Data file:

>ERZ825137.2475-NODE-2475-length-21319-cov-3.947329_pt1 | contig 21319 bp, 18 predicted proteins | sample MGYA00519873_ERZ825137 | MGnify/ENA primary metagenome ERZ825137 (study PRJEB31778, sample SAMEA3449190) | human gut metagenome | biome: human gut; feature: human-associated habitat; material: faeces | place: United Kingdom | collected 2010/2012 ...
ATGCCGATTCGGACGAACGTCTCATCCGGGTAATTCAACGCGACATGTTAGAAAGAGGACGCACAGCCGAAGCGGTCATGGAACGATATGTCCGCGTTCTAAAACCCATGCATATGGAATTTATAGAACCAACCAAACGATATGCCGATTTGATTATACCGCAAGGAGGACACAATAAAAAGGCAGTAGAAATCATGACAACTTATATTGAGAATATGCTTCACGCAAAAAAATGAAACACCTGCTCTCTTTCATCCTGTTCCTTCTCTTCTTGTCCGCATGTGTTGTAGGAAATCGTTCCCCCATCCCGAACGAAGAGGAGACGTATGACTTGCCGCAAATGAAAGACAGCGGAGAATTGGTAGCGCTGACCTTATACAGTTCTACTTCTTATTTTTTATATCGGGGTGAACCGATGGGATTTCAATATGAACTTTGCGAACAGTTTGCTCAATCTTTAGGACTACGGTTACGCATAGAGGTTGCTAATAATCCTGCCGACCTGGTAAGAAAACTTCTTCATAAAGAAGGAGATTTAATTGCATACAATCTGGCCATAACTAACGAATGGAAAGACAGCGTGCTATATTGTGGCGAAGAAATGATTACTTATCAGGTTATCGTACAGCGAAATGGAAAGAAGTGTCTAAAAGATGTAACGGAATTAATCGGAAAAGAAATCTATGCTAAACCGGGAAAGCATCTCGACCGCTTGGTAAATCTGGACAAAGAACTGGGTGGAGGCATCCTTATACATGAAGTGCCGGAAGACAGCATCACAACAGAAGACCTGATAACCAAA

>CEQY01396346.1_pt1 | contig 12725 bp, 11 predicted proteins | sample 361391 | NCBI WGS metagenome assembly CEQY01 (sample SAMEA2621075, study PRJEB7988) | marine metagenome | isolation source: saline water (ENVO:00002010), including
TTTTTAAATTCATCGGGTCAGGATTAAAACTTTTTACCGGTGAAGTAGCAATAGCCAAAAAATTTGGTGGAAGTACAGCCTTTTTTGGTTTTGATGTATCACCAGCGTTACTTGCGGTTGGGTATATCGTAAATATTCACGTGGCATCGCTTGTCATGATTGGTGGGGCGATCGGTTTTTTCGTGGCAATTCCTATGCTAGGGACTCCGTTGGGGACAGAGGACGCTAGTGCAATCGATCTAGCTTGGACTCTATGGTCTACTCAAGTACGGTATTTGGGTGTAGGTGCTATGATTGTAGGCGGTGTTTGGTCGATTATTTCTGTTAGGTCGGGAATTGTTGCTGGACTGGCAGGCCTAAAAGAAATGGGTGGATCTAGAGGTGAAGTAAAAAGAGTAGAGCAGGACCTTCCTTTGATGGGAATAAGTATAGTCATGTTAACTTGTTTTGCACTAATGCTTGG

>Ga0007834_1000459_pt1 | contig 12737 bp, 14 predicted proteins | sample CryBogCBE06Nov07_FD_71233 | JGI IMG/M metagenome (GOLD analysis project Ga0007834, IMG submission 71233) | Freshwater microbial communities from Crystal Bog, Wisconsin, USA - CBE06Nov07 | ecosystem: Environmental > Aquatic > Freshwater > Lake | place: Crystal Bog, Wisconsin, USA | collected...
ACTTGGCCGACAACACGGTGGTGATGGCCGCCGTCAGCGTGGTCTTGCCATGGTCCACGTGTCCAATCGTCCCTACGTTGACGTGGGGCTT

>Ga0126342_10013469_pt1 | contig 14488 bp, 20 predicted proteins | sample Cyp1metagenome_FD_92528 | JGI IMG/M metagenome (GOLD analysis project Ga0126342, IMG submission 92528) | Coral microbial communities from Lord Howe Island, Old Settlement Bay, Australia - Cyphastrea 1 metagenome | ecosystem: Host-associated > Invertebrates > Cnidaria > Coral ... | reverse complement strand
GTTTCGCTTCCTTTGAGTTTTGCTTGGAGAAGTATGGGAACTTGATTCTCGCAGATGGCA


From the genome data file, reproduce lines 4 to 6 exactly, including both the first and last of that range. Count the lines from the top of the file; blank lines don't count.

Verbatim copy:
TTTTTAAATTCATCGGGTCAGGATTAAAACTTTTTACCGGTGAAGTAGCAATAGCCAAAAAATTTGGTGGAAGTACAGCCTTTTTTGGTTTTGATGTATCACCAGCGTTACTTGCGGTTGGGTATATCGTAAATATTCACGTGGCATCGCTTGTCATGATTGGTGGGGCGATCGGTTTTTTCGTGGCAATTCCTATGCTAGGGACTCCGTTGGGGACAGAGGACGCTAGTGCAATCGATCTAGCTTGGACTCTATGGTCTACTCAAGTACGGTATTTGGGTGTAGGTGCTATGATTGTAGGCGGTGTTTGGTCGATTATTTCTGTTAGGTCGGGAATTGTTGCTGGACTGGCAGGCCTAAAAGAAATGGGTGGATCTAGAGGTGAAGTAAAAAGAGTAGAGCAGGACCTTCCTTTGATGGGAATAAGTATAGTCATGTTAACTTGTTTTGCACTAATGCTTGG

>Ga0007834_1000459_pt1 | contig 12737 bp, 14 predicted proteins | sample CryBogCBE06Nov07_FD_71233 | JGI IMG/M metagenome (GOLD analysis project Ga0007834, IMG submission 71233) | Freshwater microbial communities from Crystal Bog, Wisconsin, USA - CBE06Nov07 | ecosystem: Environmental > Aquatic > Freshwater > Lake | place: Crystal Bog, Wisconsin, USA | collected...
ACTTGGCCGACAACACGGTGGTGATGGCCGCCGTCAGCGTGGTCTTGCCATGGTCCACGTGTCCAATCGTCCCTACGTTGACGTGGGGCTT